Recipe Review: Oatmeal Sandwich Bread (5 stars)

Oatmeal Sandwich Bread

Take One

On my sixth day of self-exile in my own home, and several sourdough loaves later, I wanted to try something different. My lazy self, before the world turned upside-down, would buy a loaf of Pepperidge Farm Oatmeal bread once or twice a month. Baking bread, especially sourdough, isn’t onerous (Thank you Lord for my bread machine!) but does require you set aside the time necessary to manage the process. It doesn’t require a lot of brain cycles, but in my previously ‘normal’ routine, starting bread after six o’clock at night meant being up past my bedtime before it was done and cool enough to bag. Weekends were usually spent running errands, volunteering, shopping, visiting friends and relatives or attending events. For the foreseeable future, my bread machine and I are going to be BFFs!

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My Top 50 Books from Last 10 Years

The end of the year and this decade arrived unexpectedly. Well, not completely unexpectedly for the former, but the whole ‘where did the twenty teens go?’ thing caught me by surprise. I’ve been reading and listening to ‘decade in review’ articles and podcasts for the last couple of weeks. Which inspired me to analyze my reading of 965 books over the last ten years.

The following compilation of ‘Top Five’ books for each year starting in 2010, do not include my occasional re-reads of favorites, like the works of Tolkien, Lewis, Jordan, Donaldson and Modesitt.

2010 (read 102) 

  1. Blackout/All Clear by Willis (Hugo/Nebula/Locus Best Novel Awards) 
  2. Under Heaven by GGK 
  3. The Art of Racing in the Rain by Stein 
  4. A Civil Compaign by Bujold 
  5. Breath and Bone/Flesh and Spirit by Berg 

2011 (read 75) 

  1. Wars of Light and Shadow (books 5-9) by Wurts 
  2. The Lions of Al-Rassan by GGK 
  3. The Wise Man’s Fear by Rothfuss 
  4. The Empire Trilogy by Feist & Wurts 
  5. Ready Player One by Cline 
Continue reading “My Top 50 Books from Last 10 Years”

Four Decades of Fellowship

The Fellowship of the Ring

Part One of The Lord of the Rings

by J.R.R. Tolkien

Read in late 1976 or early 1977

Rating:  Five Stars

Review originally published at GoodReads

1976 Ballantine Fantasy Mass-Market Paperback Edition (well read condition with some interior handwritten remarks)

This battered well-read edition of The Fellowship of the Ring still stands on my book shelf, amidst it’s younger, better bound, brother editions. While reading essays contained in Meditations on Middle-Earth, it struck me that nearly all of these authors (many of whom I’ve read and enjoyed their own authorial subcreations), enjoyed a similar life-altering reading experience at about the same point in time as myself.

To confirm my theory (and increasingly dim memory of my life four decades ago), I pulled this paperback off the shelf and became immediately distracted by the notes written to me by my friends on the backside of the covers. No one signed their epigraphs, but I can still decipher the handwriting and put faces to scrawlings. But back to my original quest: The actual publication date of this mass market paperback (also confirmed here at GoodReads): 1976

If I acquired this edition that year, and read it then (which I have no doubt I did), I would have been either 11 or 12 years old (depending on the time of year; my birthday occurs in early October). If I received this edition (and their companions) in the following year (1977) the oldest I would have been reading it would have been 13. But I remember reading Lord Foul’s Bane in paperback (published mid-1978) after reading Tolkien’s masterpiece, so I’m reasonably confident I was either twelve or thirteen when I first visited Middle-Earth. Continue reading “Four Decades of Fellowship”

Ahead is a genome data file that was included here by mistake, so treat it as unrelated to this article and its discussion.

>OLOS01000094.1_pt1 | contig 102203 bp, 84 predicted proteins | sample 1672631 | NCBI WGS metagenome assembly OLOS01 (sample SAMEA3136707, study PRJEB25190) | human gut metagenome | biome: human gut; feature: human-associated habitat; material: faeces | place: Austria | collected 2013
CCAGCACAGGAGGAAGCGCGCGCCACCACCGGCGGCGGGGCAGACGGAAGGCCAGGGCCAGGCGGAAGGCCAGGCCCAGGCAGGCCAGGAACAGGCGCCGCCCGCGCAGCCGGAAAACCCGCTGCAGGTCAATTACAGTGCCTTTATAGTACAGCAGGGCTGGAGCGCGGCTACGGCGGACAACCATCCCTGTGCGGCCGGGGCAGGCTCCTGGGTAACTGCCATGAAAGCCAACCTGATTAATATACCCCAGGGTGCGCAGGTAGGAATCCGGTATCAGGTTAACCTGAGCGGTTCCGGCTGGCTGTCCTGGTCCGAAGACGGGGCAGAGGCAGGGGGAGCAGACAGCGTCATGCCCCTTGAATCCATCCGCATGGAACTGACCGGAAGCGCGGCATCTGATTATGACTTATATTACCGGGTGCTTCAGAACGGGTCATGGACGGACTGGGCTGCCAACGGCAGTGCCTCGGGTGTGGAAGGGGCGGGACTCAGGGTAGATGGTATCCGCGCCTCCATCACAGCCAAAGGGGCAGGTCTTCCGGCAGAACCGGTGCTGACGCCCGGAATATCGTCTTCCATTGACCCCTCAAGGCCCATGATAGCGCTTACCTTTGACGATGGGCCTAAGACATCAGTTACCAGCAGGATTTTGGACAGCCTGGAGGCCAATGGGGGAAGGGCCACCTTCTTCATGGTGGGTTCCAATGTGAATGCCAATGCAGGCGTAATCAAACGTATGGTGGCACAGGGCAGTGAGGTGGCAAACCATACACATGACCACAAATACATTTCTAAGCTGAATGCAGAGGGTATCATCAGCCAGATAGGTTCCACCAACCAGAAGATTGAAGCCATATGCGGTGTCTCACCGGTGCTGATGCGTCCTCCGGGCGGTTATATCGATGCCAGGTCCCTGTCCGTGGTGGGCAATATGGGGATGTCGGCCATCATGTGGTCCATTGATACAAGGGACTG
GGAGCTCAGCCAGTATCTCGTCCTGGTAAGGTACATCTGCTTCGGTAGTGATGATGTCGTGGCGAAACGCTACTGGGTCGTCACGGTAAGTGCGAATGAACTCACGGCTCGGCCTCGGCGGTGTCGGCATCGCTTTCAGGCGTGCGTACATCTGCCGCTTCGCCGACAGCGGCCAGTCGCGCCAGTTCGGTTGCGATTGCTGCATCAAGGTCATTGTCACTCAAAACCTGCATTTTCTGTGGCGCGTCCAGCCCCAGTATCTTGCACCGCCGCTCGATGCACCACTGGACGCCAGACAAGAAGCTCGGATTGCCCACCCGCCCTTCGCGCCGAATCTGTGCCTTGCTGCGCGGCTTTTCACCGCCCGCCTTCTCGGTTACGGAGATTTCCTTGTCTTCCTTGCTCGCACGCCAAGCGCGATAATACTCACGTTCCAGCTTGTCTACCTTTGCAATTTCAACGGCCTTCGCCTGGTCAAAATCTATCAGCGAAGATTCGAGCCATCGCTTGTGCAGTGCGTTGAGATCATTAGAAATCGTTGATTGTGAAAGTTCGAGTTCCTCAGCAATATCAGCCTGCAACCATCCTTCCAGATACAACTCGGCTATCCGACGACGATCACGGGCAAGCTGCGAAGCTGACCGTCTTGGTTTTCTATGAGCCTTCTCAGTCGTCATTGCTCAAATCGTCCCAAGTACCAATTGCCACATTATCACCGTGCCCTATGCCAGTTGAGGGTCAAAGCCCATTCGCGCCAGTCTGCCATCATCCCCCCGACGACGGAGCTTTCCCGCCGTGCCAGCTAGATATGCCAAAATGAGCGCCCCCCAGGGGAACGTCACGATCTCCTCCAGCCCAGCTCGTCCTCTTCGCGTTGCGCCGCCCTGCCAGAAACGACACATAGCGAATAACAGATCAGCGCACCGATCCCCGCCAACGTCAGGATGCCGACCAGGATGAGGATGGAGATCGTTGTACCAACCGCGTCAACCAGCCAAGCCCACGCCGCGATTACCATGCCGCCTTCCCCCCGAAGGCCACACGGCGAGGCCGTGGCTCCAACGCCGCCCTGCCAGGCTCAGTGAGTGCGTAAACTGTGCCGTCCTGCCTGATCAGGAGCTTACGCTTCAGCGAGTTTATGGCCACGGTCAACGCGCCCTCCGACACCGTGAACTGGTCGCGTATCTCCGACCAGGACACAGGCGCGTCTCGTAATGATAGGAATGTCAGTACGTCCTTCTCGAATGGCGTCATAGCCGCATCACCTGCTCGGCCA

Books I Loved 2017 Edition

At the end of September I reached that point in the year when I could shake off all my various book club obligatory reading and get down to the serious business of reading the books I bought for myself all year long.  Not every year gives me a break where I can read what I want.  I often have to squeeze in my ‘must read’ books between the two to three other books I read per month for various discussion groups and book clubs.  Don’t get me wrong.  I very much enjoy reading outside my comfort zone and would not give up the wonderful discussions and cherished friendships I’ve nurtured through a shared love of reading.

Moss "Loved-It" Shelf YTD 2017

Most years, I read between 75 and 100 books; last year I read 88 and as of today I’ve read 99 thus far in 2017.  And only about ten percent make it onto my ‘loved-it’ shelf (the equivalent of a five-star rating).  This year had a few more than normal and will probably end with two to three more on the shelf before year’s end (because I’m now reading what I’ve had on hold for most of the year).

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Zen for the Ages

My uncle recently read and reviewed the late Robert Pirsig’s seminal Zen and the Art of Motorcycle Maintenance.  I’ve added this book to my ever growing list of philosophy-related to-be-read pile.  For more of Ron’s insightful review, please proceed to his blog via the link below:

Book Review: Zen and the Art of Motorcycle Maintenance: An Inquiry into Values by Robert M. Pirsig Five Stars “We are all of us very arrogant and conceited about running down other people’s ghosts but just as ignorant and barbaric and superstitious about our own.” I wish I read this book forty years ago. Instead […]

via Book Review: Zen and the Art of Motorcycle Maintenance: An Inquiry into Values by Robert M. Pirsig (Five Stars) — As a Matter of Fancy

Stuck in 1945

Two consecutive weekends I’ve returned to the Pacific, specifically 1945.

The Great Raid (2005)Last weekend, I watched The Great Raid, which I’d somehow missed when it was released twelve years ago in 2005.  This movie retells the story of The Raid at Cabanatuan, a rescue of Allied prisoners of war (POWs) and civilians from a Japanese camp near Cabanatuan City, in the Philippines. On January 30, 1945, during World War II, United States Army Rangers, Alamo Scouts, and Filipino guerrillas liberated more than 500 from the POW camp.